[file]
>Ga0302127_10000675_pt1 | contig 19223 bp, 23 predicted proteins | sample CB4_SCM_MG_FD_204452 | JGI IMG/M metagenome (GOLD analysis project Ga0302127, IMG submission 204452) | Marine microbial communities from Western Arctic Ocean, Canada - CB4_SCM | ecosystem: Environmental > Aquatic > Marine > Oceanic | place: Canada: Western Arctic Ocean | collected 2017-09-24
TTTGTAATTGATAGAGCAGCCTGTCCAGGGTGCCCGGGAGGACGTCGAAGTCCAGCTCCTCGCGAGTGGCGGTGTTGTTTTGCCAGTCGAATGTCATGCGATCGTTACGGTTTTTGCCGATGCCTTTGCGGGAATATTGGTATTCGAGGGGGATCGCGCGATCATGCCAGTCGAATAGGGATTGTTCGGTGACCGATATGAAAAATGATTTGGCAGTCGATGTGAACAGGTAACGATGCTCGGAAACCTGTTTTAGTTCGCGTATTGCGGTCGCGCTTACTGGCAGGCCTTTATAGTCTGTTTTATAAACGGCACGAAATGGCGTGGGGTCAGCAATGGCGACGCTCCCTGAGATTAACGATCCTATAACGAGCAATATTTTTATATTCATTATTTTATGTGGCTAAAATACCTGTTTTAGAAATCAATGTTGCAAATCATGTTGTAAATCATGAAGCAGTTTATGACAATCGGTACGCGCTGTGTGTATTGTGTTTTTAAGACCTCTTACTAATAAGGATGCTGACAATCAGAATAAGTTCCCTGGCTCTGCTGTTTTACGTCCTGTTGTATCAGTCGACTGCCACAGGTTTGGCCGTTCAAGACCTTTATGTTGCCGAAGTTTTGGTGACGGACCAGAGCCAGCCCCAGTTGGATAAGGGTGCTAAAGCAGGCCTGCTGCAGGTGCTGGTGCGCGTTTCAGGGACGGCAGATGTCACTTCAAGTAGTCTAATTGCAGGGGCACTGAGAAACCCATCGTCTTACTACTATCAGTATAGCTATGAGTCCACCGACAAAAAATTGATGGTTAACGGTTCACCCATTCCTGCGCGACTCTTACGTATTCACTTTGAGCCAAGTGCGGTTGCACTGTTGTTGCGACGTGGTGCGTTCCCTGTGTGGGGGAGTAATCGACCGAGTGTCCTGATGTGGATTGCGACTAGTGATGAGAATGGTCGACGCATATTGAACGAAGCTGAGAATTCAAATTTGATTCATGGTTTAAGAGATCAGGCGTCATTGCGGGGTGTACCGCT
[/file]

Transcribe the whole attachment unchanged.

>Ga0302127_10000675_pt1 | contig 19223 bp, 23 predicted proteins | sample CB4_SCM_MG_FD_204452 | JGI IMG/M metagenome (GOLD analysis project Ga0302127, IMG submission 204452) | Marine microbial communities from Western Arctic Ocean, Canada - CB4_SCM | ecosystem: Environmental > Aquatic > Marine > Oceanic | place: Canada: Western Arctic Ocean | collected 2017-09-24
TTTGTAATTGATAGAGCAGCCTGTCCAGGGTGCCCGGGAGGACGTCGAAGTCCAGCTCCTCGCGAGTGGCGGTGTTGTTTTGCCAGTCGAATGTCATGCGATCGTTACGGTTTTTGCCGATGCCTTTGCGGGAATATTGGTATTCGAGGGGGATCGCGCGATCATGCCAGTCGAATAGGGATTGTTCGGTGACCGATATGAAAAATGATTTGGCAGTCGATGTGAACAGGTAACGATGCTCGGAAACCTGTTTTAGTTCGCGTATTGCGGTCGCGCTTACTGGCAGGCCTTTATAGTCTGTTTTATAAACGGCACGAAATGGCGTGGGGTCAGCAATGGCGACGCTCCCTGAGATTAACGATCCTATAACGAGCAATATTTTTATATTCATTATTTTATGTGGCTAAAATACCTGTTTTAGAAATCAATGTTGCAAATCATGTTGTAAATCATGAAGCAGTTTATGACAATCGGTACGCGCTGTGTGTATTGTGTTTTTAAGACCTCTTACTAATAAGGATGCTGACAATCAGAATAAGTTCCCTGGCTCTGCTGTTTTACGTCCTGTTGTATCAGTCGACTGCCACAGGTTTGGCCGTTCAAGACCTTTATGTTGCCGAAGTTTTGGTGACGGACCAGAGCCAGCCCCAGTTGGATAAGGGTGCTAAAGCAGGCCTGCTGCAGGTGCTGGTGCGCGTTTCAGGGACGGCAGATGTCACTTCAAGTAGTCTAATTGCAGGGGCACTGAGAAACCCATCGTCTTACTACTATCAGTATAGCTATGAGTCCACCGACAAAAAATTGATGGTTAACGGTTCACCCATTCCTGCGCGACTCTTACGTATTCACTTTGAGCCAAGTGCGGTTGCACTGTTGTTGCGACGTGGTGCGTTCCCTGTGTGGGGGAGTAATCGACCGAGTGTCCTGATGTGGATTGCGACTAGTGATGAGAATGGTCGACGCATATTGAACGAAGCTGAGAATTCAAATTTGATTCATGGTTTAAGAGATCAGGCGTCATTGCGGGGTGTACCGCT